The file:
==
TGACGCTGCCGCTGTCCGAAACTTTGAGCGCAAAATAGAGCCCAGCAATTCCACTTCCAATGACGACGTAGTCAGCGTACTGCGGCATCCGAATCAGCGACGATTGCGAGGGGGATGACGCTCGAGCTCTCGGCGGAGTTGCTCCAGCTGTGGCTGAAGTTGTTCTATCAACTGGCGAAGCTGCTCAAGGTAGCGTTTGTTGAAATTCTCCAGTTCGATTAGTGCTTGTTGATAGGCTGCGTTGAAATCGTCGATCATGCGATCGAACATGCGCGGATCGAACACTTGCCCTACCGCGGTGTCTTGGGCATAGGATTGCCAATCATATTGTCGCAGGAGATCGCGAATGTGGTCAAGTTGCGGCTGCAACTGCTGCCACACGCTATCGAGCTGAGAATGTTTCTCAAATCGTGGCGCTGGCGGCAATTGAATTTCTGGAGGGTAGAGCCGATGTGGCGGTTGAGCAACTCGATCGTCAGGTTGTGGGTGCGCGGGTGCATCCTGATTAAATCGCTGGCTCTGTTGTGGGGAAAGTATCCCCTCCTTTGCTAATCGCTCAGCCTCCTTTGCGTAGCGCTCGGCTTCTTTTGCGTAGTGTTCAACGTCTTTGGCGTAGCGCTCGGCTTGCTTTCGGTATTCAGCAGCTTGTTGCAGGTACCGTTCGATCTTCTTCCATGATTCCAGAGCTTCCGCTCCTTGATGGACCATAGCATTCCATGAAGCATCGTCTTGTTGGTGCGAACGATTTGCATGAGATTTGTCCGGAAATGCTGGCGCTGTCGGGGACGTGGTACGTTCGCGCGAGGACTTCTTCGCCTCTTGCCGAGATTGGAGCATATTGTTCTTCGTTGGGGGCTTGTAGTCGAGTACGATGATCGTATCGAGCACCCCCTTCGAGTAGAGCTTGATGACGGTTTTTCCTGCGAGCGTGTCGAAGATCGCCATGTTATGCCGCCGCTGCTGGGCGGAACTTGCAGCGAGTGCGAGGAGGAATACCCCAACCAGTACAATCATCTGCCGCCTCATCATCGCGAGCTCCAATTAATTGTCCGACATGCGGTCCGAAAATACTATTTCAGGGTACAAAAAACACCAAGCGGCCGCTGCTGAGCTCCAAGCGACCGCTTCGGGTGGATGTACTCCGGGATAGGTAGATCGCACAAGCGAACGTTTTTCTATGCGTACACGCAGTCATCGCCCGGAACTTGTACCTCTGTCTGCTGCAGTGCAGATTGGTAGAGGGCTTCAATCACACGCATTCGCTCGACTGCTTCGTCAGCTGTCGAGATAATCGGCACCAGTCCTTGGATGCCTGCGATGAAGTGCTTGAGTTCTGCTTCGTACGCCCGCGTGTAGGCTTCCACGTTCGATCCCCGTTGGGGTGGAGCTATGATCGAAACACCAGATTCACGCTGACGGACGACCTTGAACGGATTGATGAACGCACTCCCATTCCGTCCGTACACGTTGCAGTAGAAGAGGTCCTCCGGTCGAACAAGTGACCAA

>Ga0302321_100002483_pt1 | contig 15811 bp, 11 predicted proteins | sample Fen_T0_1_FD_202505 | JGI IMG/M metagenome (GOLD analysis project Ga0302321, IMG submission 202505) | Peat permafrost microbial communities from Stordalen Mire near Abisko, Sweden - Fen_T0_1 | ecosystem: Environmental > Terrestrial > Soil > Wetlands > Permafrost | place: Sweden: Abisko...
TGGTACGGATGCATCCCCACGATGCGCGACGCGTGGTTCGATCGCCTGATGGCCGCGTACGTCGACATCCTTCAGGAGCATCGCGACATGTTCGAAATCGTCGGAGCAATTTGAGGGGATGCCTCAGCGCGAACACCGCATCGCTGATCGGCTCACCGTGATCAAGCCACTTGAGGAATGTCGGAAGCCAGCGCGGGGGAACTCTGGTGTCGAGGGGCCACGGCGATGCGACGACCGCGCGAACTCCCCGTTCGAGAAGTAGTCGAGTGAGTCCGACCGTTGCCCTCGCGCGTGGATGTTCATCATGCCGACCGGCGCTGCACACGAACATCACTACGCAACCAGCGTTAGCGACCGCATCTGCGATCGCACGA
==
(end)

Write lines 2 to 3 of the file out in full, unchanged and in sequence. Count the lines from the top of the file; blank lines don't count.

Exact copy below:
>Ga0302321_100002483_pt1 | contig 15811 bp, 11 predicted proteins | sample Fen_T0_1_FD_202505 | JGI IMG/M metagenome (GOLD analysis project Ga0302321, IMG submission 202505) | Peat permafrost microbial communities from Stordalen Mire near Abisko, Sweden - Fen_T0_1 | ecosystem: Environmental > Terrestrial > Soil > Wetlands > Permafrost | place: Sweden: Abisko...
TGGTACGGATGCATCCCCACGATGCGCGACGCGTGGTTCGATCGCCTGATGGCCGCGTACGTCGACATCCTTCAGGAGCATCGCGACATGTTCGAAATCGTCGGAGCAATTTGAGGGGATGCCTCAGCGCGAACACCGCATCGCTGATCGGCTCACCGTGATCAAGCCACTTGAGGAATGTCGGAAGCCAGCGCGGGGGAACTCTGGTGTCGAGGGGCCACGGCGATGCGACGACCGCGCGAACTCCCCGTTCGAGAAGTAGTCGAGTGAGTCCGACCGTTGCCCTCGCGCGTGGATGTTCATCATGCCGACCGGCGCTGCACACGAACATCACTACGCAACCAGCGTTAGCGACCGCATCTGCGATCGCACGA